The plaintiffs, as appellants in this court, contend that a fiduciary relation existed between Washington and themselves under the peculiar circumstances existing when, as they claim, a former law associate of their husband and father, stepped into the family in the same apparent relationship. The master to whom the cause was referred for hearing found that a fiduciary relationship did exist, growing out of the facts as he found them to be proved, that Washington did move into the home of Josephine and lived with her as her husband from 1939 to 1944. He also found that Washington was far superior to the widow and her daughters in education and talent and that the relations of the parties were at all times carried on in full confidence. A further finding was that, although plaintiffs had testified that they did not know they were signing deeds and thought only that they were receiving loans from defendant, attorney Brown testified that he had, at plaintiff's request, advised them as to the contents of the documents. The master's conclusion was that there was no misrepresentation or overreaching by the defendant in procuring the deeds and that they were given for a good and adequate consideration. The chancellor approved these findings, refused to set aside the deeds and confirmed title to the premises in the defendant, Washington.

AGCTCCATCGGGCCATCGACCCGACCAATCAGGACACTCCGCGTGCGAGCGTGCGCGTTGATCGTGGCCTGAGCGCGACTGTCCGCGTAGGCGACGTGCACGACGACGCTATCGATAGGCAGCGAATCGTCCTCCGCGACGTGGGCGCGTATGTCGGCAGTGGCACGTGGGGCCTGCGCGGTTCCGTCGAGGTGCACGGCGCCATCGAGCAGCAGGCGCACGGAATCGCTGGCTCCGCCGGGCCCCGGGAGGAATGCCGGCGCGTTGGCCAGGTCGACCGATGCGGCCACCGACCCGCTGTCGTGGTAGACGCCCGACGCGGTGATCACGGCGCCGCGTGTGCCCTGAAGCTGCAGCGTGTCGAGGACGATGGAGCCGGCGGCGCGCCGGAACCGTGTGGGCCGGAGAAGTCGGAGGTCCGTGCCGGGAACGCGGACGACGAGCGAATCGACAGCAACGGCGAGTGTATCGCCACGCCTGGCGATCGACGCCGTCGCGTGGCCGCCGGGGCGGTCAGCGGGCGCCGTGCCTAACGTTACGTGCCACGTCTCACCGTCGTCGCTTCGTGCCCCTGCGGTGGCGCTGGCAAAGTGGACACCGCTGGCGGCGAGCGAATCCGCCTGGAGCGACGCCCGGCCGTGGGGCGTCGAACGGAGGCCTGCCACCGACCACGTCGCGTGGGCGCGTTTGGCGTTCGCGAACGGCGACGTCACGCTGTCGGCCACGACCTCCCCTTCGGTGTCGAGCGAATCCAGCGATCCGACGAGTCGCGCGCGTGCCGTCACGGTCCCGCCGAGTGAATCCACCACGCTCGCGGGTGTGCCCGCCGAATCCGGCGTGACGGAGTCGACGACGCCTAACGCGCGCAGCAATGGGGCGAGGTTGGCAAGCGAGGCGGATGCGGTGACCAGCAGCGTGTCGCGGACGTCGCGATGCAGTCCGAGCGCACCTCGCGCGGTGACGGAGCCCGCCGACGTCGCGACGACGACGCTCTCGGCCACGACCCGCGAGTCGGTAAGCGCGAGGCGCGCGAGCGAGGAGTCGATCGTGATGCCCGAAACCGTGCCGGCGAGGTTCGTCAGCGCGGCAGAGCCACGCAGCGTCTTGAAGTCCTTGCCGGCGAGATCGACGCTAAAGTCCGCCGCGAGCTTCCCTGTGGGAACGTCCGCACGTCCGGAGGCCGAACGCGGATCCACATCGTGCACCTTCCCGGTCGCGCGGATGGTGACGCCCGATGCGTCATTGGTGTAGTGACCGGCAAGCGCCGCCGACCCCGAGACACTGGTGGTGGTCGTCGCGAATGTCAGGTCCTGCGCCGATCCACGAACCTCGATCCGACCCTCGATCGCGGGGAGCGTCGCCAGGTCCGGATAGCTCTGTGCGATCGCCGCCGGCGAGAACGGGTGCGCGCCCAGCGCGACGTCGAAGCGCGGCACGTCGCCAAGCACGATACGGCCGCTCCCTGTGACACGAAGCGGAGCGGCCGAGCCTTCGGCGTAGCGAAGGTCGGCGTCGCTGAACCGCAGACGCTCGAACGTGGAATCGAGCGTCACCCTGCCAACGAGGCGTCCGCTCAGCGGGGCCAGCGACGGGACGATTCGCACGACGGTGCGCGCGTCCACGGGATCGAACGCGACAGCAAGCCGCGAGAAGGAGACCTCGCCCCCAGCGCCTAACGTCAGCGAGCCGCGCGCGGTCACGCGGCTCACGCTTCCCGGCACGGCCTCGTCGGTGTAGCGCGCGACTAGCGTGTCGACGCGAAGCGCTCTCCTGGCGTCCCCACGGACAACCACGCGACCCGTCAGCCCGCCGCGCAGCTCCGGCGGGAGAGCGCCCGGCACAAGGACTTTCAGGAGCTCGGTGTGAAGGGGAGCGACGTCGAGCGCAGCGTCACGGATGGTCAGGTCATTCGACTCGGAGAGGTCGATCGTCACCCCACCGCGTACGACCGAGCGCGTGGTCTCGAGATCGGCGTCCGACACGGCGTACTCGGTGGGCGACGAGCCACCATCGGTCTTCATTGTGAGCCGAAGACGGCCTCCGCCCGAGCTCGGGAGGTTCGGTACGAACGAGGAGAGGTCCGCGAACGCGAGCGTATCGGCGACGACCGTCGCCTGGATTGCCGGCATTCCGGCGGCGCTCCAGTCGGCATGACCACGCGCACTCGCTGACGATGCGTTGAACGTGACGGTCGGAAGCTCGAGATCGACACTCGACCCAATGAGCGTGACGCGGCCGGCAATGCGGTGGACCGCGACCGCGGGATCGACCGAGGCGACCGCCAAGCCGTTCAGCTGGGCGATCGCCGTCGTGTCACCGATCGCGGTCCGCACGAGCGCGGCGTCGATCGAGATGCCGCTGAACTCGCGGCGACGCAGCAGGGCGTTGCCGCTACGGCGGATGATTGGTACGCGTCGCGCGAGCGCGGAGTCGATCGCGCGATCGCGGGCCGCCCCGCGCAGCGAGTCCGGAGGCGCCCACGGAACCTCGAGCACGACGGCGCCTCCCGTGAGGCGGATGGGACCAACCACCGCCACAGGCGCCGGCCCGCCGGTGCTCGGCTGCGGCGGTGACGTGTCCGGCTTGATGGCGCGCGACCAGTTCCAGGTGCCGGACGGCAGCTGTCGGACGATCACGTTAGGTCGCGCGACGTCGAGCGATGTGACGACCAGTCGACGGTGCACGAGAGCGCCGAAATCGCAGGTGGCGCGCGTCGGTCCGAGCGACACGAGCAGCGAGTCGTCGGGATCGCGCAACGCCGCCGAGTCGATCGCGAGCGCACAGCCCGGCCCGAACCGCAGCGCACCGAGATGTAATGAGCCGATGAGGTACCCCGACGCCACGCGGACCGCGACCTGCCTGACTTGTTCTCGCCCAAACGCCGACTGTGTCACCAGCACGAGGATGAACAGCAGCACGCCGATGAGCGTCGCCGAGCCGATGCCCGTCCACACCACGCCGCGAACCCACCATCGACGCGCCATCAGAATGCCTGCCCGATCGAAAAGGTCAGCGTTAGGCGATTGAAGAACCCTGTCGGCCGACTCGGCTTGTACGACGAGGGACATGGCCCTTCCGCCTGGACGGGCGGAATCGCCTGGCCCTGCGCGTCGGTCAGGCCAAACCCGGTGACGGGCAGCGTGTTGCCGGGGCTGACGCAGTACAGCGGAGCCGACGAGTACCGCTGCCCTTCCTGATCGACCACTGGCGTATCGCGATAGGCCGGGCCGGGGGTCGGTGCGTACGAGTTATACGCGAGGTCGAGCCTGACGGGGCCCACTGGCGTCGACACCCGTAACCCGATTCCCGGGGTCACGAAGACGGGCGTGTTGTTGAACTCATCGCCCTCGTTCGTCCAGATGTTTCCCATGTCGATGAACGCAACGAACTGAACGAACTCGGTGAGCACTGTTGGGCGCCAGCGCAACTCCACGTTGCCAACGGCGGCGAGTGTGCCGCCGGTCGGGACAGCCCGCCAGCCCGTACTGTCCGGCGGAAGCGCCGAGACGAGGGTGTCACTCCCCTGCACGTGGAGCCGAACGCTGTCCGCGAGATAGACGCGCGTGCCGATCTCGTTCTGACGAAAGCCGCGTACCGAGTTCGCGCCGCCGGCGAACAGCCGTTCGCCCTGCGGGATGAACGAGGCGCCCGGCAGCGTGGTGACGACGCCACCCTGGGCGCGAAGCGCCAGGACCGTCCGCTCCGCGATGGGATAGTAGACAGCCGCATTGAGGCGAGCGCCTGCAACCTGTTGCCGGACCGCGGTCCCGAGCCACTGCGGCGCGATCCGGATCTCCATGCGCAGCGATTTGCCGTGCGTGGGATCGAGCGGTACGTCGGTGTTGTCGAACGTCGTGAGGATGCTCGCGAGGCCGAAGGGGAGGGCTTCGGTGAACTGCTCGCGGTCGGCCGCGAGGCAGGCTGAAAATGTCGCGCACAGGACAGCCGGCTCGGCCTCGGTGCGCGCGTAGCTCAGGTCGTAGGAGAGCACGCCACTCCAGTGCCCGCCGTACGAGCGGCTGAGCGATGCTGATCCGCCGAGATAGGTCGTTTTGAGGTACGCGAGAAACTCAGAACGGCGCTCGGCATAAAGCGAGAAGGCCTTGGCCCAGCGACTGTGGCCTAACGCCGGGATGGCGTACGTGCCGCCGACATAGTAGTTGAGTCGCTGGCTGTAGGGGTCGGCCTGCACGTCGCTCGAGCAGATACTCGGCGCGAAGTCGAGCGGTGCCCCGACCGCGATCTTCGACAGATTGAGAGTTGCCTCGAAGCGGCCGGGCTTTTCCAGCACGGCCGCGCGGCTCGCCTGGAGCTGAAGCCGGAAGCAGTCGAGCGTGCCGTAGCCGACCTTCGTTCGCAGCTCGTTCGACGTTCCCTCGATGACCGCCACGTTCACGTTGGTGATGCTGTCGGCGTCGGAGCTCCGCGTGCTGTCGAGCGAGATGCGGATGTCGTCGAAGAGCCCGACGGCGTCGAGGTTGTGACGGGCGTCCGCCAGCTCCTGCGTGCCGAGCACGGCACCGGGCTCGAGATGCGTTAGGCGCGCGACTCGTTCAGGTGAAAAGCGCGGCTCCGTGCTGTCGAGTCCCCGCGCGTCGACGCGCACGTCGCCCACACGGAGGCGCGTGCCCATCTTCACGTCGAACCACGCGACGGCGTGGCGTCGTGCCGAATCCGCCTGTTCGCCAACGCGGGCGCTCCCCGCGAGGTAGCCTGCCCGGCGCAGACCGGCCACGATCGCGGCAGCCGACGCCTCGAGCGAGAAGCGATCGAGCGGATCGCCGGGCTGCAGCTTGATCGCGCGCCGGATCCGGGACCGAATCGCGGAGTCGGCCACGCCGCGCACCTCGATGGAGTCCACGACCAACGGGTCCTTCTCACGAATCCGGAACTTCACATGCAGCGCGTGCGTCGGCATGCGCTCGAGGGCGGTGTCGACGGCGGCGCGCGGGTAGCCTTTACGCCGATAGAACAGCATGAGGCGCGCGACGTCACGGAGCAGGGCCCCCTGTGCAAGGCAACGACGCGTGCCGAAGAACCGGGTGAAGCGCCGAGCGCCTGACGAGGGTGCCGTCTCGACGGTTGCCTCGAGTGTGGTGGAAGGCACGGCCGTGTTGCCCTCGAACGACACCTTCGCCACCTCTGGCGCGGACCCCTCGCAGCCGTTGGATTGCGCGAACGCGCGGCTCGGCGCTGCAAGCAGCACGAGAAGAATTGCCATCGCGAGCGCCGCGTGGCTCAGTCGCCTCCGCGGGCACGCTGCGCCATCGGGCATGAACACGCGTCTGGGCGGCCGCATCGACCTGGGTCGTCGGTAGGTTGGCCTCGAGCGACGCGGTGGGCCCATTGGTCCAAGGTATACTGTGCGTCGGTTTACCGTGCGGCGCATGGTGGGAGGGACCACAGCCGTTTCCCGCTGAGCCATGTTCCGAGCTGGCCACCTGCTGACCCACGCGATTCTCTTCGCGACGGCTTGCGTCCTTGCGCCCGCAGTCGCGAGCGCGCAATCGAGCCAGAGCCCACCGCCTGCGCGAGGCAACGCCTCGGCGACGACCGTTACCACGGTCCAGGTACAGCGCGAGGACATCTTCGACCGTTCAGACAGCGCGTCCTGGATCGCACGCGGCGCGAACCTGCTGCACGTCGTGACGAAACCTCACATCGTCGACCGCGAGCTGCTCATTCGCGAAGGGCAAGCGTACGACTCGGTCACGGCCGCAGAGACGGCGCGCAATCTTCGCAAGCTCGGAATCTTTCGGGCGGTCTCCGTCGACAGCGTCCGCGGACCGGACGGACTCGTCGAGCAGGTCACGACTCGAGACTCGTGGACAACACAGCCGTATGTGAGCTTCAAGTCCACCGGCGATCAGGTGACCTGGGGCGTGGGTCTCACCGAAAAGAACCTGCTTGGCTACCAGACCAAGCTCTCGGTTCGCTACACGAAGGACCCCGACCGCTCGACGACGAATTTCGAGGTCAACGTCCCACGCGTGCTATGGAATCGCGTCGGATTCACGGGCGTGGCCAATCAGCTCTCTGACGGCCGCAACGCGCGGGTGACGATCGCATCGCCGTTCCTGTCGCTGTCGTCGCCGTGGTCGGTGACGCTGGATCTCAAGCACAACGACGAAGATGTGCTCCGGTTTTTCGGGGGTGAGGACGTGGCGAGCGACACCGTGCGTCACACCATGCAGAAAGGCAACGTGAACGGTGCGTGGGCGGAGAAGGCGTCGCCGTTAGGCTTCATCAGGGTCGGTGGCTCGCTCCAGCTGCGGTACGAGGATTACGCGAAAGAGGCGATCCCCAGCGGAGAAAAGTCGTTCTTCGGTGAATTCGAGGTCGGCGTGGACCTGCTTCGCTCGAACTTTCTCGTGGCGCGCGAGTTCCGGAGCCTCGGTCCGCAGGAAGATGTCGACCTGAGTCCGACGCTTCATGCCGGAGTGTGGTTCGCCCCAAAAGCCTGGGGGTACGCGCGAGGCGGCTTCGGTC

While defendant does not admit it, we think it is apparent from the facts of this case that a fiduciary relationship did exist between the parties at the time the disputed deeds were executed. A fiduciary relationship has been held to exist in every case where, in fact, trust and confidence are reposed by one person in another who, as a result thereof, gains influence and superiority over the other. (Bremer v. Bremer, 411 Ill. 454; Steinmetz v. Kern, 375 Ill. 616.) Where the fiduciary relationship does not exist as a matter of law, the relationship must be proved by clear and conclusive evidence when claimed as a basis to establish a constructive trust. (Galvin v. O'Neill, 393 Ill. 475.) No analysis of the evidence recited is needed in this cause to show that the chancellor's finding that a fiduciary relationship existed is clearly and amply supported. The mere existence of a fiduciary relationship does not, of itself, however, give rise to a constructive trust, but there must, in fact, exist an abuse of the relationship. (Stephenson v. Kulichek, 410 Ill. 139.) Where the existence of a fiduciary relationship has been established, the law presumes that any transactions between the parties, by which the dominant party has profited, are fraudulent. The presumption is not conclusive, but may be rebutted by clear and convincing proof that the dominant party has exercised good faith and has not betrayed the confidence reposed in him. The burden is on the grantee or beneficiary of an instrument executed during the existence of the fiduciary relationship to show the fairness of the transaction, that it was equitable and just, and that it did not proceed from a betrayal of the relationship. (Suchy v. Hajicek, 364 Ill. 502; Schueler v. Blomstrand, 394 Ill. 600.) Factors important in determining whether a particular transaction is fair and just include a showing by the fiduciary (1) that he has made a free and frank disclosure of all the relevant information which he had; (2) that the consideration was adequate, and (3) that the principal had competent and independent advice before completing the transaction. Masterson v. Wall, 365 Ill. 102; Zeigler v. Illinois Trust and Savings Bank, 245 Ill. 180.